4 results in English
Map of the Island of Cuba and Surrounding Territories
José María de la Torre y de la Torre (1815−73) was an illustrious Cuban geographer, archaeologist, historian, and educator who devoted a great part of his intellectual life to the study of local Cuban history. This cartographic work of 1841 by José María de la Torre is important from a historical as well as a geographical point of view. It describes in detail the itineraries of the voyages of Christopher Columbus to the Americas. The map shows the routes of each of Columbus’s three voyages, giving the dates ...
Fatwa on the Millennium
Kashf ‘an mujawazat hadha al-ummah al-alf (Fatwa on the millennium) is a portion of a more comprehensive genealogical work, Lubb al-Lulab fi Tahrir al-Ansab (The essence of constructing genealogies). It treats the Last Days in Sunni eschatology. The fatwa (legal opinion) was stimulated by a question brought to the author, al-Suyuti (1445−1505), regarding the resurrection of the Prophet Muhammad within a thousand years of his death. Al-Suyuti states that many people are interested in the question of the millennium. He dismisses this belief, saying that it ...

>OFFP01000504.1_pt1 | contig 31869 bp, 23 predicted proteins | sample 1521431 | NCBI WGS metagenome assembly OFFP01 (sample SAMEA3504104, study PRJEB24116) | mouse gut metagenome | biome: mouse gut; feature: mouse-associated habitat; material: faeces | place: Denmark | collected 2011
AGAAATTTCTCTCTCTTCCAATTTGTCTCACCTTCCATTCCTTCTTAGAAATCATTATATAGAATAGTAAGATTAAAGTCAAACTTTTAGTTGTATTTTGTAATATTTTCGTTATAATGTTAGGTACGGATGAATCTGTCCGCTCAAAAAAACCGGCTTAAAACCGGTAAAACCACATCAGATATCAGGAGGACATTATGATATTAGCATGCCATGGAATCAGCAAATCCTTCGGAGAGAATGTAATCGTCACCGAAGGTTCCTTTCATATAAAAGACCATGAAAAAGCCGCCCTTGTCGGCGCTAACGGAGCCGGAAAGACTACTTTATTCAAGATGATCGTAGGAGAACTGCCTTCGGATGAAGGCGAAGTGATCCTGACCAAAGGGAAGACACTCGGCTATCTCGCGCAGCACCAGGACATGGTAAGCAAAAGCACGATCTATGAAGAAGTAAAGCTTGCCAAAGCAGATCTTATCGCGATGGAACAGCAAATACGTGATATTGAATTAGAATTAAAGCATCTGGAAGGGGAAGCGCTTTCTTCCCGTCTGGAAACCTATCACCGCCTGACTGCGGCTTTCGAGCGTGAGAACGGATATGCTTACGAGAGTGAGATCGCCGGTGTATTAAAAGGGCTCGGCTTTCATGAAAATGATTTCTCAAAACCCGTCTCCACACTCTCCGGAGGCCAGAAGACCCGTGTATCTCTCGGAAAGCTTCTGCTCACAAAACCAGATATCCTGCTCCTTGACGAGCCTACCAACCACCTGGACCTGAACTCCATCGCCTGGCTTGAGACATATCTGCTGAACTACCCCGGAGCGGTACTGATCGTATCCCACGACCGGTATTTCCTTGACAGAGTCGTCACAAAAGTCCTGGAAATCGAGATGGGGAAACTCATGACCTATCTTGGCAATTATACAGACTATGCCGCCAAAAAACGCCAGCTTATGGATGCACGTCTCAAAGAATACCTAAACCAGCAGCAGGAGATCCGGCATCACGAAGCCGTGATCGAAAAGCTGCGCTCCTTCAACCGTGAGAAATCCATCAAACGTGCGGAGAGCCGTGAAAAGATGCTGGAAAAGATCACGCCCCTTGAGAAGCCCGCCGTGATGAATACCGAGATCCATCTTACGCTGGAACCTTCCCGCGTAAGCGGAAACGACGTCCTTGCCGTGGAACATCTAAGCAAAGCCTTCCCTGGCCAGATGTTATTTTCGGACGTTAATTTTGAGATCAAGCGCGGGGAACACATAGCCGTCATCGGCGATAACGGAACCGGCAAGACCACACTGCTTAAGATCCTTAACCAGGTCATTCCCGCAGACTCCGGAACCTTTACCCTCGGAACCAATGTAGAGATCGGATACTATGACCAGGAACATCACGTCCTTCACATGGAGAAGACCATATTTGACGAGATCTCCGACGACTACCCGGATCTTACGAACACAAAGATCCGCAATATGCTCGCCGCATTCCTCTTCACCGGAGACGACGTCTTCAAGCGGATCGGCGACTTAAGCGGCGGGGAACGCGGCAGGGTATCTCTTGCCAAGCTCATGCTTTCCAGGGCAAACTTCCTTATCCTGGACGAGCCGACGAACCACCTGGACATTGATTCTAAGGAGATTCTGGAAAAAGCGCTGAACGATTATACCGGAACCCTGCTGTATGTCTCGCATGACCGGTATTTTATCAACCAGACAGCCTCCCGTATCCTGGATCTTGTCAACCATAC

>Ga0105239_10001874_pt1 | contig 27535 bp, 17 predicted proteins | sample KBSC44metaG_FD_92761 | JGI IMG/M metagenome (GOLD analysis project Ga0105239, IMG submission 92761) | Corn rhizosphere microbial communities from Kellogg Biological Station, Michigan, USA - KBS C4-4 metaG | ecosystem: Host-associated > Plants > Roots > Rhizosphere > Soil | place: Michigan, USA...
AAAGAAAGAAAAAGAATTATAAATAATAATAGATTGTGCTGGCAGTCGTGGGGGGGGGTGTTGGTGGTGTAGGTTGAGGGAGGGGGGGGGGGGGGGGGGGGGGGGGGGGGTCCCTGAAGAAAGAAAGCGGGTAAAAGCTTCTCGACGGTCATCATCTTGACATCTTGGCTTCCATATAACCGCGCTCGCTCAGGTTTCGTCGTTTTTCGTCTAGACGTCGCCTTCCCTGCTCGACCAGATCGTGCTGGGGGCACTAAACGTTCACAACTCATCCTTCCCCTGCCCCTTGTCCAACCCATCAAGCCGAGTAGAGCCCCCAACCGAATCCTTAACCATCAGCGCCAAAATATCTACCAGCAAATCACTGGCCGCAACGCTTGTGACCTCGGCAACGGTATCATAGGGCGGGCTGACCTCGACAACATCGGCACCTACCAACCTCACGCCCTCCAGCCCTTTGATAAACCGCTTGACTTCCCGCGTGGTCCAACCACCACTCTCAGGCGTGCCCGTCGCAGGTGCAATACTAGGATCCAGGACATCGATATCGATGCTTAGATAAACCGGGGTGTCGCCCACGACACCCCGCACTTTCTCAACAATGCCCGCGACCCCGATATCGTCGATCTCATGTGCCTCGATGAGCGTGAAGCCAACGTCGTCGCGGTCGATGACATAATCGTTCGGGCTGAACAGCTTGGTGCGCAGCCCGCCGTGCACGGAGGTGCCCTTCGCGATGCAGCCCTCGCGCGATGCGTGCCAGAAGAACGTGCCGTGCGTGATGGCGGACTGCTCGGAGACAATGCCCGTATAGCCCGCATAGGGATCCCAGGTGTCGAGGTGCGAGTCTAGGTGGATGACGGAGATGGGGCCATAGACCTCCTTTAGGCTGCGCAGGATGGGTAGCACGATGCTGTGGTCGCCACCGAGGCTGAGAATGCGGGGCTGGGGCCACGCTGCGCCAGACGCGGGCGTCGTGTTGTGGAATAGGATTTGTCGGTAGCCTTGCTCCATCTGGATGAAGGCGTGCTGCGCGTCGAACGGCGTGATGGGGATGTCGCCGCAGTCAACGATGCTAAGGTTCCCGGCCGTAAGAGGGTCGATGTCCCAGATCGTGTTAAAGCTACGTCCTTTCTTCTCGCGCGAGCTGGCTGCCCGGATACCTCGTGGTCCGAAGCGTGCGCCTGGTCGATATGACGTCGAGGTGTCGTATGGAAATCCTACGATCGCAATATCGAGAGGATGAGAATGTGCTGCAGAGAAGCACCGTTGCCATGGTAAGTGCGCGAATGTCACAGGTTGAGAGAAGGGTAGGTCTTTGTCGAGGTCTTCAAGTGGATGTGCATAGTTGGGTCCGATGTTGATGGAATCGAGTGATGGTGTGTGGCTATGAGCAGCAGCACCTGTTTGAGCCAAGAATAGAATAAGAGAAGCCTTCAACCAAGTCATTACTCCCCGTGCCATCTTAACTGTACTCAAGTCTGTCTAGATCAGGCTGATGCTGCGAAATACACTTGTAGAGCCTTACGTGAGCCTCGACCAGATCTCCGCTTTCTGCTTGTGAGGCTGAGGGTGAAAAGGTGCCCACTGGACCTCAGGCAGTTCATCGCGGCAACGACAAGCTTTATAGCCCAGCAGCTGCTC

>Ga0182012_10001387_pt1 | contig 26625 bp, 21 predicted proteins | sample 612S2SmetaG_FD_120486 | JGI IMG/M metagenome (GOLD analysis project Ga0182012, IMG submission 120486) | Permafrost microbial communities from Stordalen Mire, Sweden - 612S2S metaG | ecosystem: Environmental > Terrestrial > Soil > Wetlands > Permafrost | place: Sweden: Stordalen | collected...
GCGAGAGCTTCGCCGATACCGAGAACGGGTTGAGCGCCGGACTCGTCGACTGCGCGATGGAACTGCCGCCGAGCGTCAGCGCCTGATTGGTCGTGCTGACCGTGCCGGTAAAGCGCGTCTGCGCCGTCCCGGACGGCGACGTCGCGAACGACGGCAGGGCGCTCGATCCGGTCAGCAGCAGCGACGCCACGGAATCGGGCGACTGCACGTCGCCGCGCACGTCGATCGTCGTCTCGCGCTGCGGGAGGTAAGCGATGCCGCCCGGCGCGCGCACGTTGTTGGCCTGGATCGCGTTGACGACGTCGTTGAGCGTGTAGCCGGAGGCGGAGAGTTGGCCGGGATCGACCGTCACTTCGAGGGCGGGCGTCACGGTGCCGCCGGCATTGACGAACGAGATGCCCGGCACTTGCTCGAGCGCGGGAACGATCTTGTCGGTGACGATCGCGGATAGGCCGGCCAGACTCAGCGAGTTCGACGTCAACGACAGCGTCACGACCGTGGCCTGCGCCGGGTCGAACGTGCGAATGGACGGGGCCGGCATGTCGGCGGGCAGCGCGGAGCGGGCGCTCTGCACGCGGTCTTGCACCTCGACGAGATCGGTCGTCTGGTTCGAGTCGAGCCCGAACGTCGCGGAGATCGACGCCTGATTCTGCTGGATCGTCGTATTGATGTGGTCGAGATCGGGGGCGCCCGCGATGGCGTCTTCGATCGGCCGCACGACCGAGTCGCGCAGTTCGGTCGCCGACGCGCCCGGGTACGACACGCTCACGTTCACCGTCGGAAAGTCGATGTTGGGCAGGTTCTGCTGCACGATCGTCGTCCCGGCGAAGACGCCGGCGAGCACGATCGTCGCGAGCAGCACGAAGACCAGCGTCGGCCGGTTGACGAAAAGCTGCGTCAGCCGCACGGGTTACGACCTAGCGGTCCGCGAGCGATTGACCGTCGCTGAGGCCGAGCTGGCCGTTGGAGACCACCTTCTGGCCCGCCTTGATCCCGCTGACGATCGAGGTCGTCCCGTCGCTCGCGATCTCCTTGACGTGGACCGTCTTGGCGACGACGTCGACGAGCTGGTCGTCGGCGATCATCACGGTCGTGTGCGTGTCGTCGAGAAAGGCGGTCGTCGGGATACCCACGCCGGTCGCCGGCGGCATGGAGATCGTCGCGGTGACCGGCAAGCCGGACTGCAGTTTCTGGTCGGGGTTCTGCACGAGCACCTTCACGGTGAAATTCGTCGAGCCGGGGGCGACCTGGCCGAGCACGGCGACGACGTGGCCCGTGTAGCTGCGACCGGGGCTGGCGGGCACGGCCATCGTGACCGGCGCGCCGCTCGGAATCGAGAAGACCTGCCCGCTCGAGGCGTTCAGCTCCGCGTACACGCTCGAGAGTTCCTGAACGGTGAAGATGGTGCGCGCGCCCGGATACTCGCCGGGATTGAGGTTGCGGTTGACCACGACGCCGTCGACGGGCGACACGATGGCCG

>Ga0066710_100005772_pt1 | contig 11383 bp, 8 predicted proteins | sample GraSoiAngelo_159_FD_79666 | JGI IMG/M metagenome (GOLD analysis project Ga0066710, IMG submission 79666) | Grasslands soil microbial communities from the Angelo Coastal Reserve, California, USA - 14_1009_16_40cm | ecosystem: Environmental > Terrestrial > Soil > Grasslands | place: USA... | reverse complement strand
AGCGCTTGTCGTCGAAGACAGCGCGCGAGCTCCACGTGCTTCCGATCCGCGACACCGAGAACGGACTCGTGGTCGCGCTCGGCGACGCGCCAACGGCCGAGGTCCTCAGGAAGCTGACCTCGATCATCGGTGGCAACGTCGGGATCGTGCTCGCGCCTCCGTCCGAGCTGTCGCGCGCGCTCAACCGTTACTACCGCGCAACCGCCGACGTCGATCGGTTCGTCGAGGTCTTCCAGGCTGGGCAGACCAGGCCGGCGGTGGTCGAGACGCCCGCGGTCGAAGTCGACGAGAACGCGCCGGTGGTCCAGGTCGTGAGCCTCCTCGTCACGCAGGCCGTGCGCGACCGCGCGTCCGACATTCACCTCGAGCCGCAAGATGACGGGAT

Divan of Sultan Husayn Mirza
This folio includes ten lines of poetry from a divan (compendium of poems) written in Chagatay Turkish by the last Timurid ruler, Sultan Husayn Mirza (1438–1506). Executed in nasta'liq script through a process of découpage, the fragment belongs to a now dispersed manuscript possibly calligraphed by Sultan 'Ali al-Mashhadi around 1490. Sultan Husayn Mirza b. Mansur b. Bayqara was ruler of Khurasan, based in its capital city of Herat (present-day Afghanistan), from 1469 to his death in 1506. The city was an important cultural center, attracting both Turkish ...
Contributed by Library of Congress
A Letter of Christopher Columbus
Following his first voyage across the Atlantic, Columbus wrote a brief report on the "Islands of India beyond the Ganges." His intent was to announce his recent discoveries and to garner financial and political support for another voyage. The first edition of the letter was printed in Spanish, in Barcelona, in April 1493. Within a month, Stephan Plannck published a Latin translation in Rome. Plannck’s preamble gave credit to Fernando of Aragon for supporting the expedition but omitted any mention of Queen Isabel. Plannck soon published a corrected edition ...
Contributed by Library of Congress